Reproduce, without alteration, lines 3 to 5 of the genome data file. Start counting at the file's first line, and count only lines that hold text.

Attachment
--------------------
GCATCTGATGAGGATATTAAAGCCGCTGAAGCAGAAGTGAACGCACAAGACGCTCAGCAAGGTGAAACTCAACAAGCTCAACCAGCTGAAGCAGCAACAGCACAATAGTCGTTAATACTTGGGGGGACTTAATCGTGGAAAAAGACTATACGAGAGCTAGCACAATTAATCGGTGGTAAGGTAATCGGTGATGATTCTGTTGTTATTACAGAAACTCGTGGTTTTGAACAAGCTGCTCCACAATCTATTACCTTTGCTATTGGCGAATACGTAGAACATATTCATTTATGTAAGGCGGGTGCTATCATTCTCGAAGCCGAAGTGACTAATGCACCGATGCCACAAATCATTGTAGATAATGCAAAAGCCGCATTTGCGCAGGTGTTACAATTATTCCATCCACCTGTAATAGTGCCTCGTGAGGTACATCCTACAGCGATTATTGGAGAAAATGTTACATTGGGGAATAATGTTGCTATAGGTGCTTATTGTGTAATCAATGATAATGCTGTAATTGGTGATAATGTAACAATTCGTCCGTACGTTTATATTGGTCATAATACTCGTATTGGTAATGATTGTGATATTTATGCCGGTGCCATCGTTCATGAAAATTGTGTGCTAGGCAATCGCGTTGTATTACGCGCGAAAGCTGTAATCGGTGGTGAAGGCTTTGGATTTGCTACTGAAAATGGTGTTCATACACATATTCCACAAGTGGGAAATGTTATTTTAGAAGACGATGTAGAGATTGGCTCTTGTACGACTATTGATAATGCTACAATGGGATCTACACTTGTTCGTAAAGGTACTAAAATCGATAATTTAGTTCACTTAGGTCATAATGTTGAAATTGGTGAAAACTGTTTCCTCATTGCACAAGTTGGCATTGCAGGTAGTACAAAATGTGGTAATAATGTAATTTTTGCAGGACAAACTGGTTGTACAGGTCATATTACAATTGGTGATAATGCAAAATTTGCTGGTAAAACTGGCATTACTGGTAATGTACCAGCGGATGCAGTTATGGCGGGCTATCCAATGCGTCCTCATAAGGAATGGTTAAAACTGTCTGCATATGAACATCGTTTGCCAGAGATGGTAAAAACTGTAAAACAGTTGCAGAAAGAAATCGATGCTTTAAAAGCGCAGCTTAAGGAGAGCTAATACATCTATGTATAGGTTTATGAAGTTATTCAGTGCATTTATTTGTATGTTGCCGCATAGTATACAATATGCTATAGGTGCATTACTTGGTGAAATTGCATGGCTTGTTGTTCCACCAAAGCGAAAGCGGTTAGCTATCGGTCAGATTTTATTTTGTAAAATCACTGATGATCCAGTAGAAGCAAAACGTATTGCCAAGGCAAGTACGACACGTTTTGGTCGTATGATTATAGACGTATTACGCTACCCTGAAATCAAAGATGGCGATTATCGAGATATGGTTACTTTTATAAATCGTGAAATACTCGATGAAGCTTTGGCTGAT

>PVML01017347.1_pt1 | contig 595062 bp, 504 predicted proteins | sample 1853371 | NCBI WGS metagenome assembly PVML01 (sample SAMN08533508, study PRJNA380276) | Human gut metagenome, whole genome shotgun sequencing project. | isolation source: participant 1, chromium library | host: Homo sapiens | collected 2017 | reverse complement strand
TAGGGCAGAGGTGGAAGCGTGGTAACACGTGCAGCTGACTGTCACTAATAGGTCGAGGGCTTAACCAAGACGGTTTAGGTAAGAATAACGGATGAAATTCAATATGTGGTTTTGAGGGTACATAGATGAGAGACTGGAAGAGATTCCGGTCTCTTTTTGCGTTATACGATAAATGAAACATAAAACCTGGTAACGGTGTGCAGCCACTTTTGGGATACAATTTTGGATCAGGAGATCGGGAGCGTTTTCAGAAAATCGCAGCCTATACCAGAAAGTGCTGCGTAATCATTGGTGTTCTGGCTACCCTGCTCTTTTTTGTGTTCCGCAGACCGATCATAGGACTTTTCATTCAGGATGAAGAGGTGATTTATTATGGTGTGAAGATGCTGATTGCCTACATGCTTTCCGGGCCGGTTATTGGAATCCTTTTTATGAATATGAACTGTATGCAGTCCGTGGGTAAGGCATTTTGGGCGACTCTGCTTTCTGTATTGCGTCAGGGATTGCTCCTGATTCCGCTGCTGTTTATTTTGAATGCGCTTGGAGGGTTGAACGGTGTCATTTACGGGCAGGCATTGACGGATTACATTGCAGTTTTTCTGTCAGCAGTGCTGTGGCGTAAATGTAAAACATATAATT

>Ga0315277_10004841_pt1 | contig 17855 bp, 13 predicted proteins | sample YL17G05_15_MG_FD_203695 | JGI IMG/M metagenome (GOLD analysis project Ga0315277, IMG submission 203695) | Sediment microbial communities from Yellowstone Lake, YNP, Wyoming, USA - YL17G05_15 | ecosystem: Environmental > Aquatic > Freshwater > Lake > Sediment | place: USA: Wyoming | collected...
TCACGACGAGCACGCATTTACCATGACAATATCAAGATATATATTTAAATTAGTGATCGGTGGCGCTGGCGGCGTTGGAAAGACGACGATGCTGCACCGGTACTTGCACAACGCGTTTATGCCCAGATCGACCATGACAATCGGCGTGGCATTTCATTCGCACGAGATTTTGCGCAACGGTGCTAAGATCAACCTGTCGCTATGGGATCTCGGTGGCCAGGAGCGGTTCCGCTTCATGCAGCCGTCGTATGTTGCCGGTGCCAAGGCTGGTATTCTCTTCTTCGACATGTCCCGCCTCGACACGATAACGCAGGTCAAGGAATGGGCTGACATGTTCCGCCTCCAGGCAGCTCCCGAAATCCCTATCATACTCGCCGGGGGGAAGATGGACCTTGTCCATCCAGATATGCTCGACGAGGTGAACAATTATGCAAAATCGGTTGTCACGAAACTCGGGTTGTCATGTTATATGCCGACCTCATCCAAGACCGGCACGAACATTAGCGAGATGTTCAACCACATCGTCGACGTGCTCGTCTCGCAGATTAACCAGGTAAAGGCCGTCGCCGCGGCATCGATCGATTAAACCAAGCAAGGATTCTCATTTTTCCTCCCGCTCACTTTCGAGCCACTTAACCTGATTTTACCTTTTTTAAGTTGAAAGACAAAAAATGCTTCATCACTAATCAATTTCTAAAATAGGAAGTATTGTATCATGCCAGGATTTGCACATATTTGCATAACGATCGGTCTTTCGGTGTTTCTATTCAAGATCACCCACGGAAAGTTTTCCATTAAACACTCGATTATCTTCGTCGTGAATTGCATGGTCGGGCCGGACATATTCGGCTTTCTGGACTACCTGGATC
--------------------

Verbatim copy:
TAGGGCAGAGGTGGAAGCGTGGTAACACGTGCAGCTGACTGTCACTAATAGGTCGAGGGCTTAACCAAGACGGTTTAGGTAAGAATAACGGATGAAATTCAATATGTGGTTTTGAGGGTACATAGATGAGAGACTGGAAGAGATTCCGGTCTCTTTTTGCGTTATACGATAAATGAAACATAAAACCTGGTAACGGTGTGCAGCCACTTTTGGGATACAATTTTGGATCAGGAGATCGGGAGCGTTTTCAGAAAATCGCAGCCTATACCAGAAAGTGCTGCGTAATCATTGGTGTTCTGGCTACCCTGCTCTTTTTTGTGTTCCGCAGACCGATCATAGGACTTTTCATTCAGGATGAAGAGGTGATTTATTATGGTGTGAAGATGCTGATTGCCTACATGCTTTCCGGGCCGGTTATTGGAATCCTTTTTATGAATATGAACTGTATGCAGTCCGTGGGTAAGGCATTTTGGGCGACTCTGCTTTCTGTATTGCGTCAGGGATTGCTCCTGATTCCGCTGCTGTTTATTTTGAATGCGCTTGGAGGGTTGAACGGTGTCATTTACGGGCAGGCATTGACGGATTACATTGCAGTTTTTCTGTCAGCAGTGCTGTGGCGTAAATGTAAAACATATAATT

>Ga0315277_10004841_pt1 | contig 17855 bp, 13 predicted proteins | sample YL17G05_15_MG_FD_203695 | JGI IMG/M metagenome (GOLD analysis project Ga0315277, IMG submission 203695) | Sediment microbial communities from Yellowstone Lake, YNP, Wyoming, USA - YL17G05_15 | ecosystem: Environmental > Aquatic > Freshwater > Lake > Sediment | place: USA: Wyoming | collected...
TCACGACGAGCACGCATTTACCATGACAATATCAAGATATATATTTAAATTAGTGATCGGTGGCGCTGGCGGCGTTGGAAAGACGACGATGCTGCACCGGTACTTGCACAACGCGTTTATGCCCAGATCGACCATGACAATCGGCGTGGCATTTCATTCGCACGAGATTTTGCGCAACGGTGCTAAGATCAACCTGTCGCTATGGGATCTCGGTGGCCAGGAGCGGTTCCGCTTCATGCAGCCGTCGTATGTTGCCGGTGCCAAGGCTGGTATTCTCTTCTTCGACATGTCCCGCCTCGACACGATAACGCAGGTCAAGGAATGGGCTGACATGTTCCGCCTCCAGGCAGCTCCCGAAATCCCTATCATACTCGCCGGGGGGAAGATGGACCTTGTCCATCCAGATATGCTCGACGAGGTGAACAATTATGCAAAATCGGTTGTCACGAAACTCGGGTTGTCATGTTATATGCCGACCTCATCCAAGACCGGCACGAACATTAGCGAGATGTTCAACCACATCGTCGACGTGCTCGTCTCGCAGATTAACCAGGTAAAGGCCGTCGCCGCGGCATCGATCGATTAAACCAAGCAAGGATTCTCATTTTTCCTCCCGCTCACTTTCGAGCCACTTAACCTGATTTTACCTTTTTTAAGTTGAAAGACAAAAAATGCTTCATCACTAATCAATTTCTAAAATAGGAAGTATTGTATCATGCCAGGATTTGCACATATTTGCATAACGATCGGTCTTTCGGTGTTTCTATTCAAGATCACCCACGGAAAGTTTTCCATTAAACACTCGATTATCTTCGTCGTGAATTGCATGGTCGGGCCGGACATATTCGGCTTTCTGGACTACCTGGATC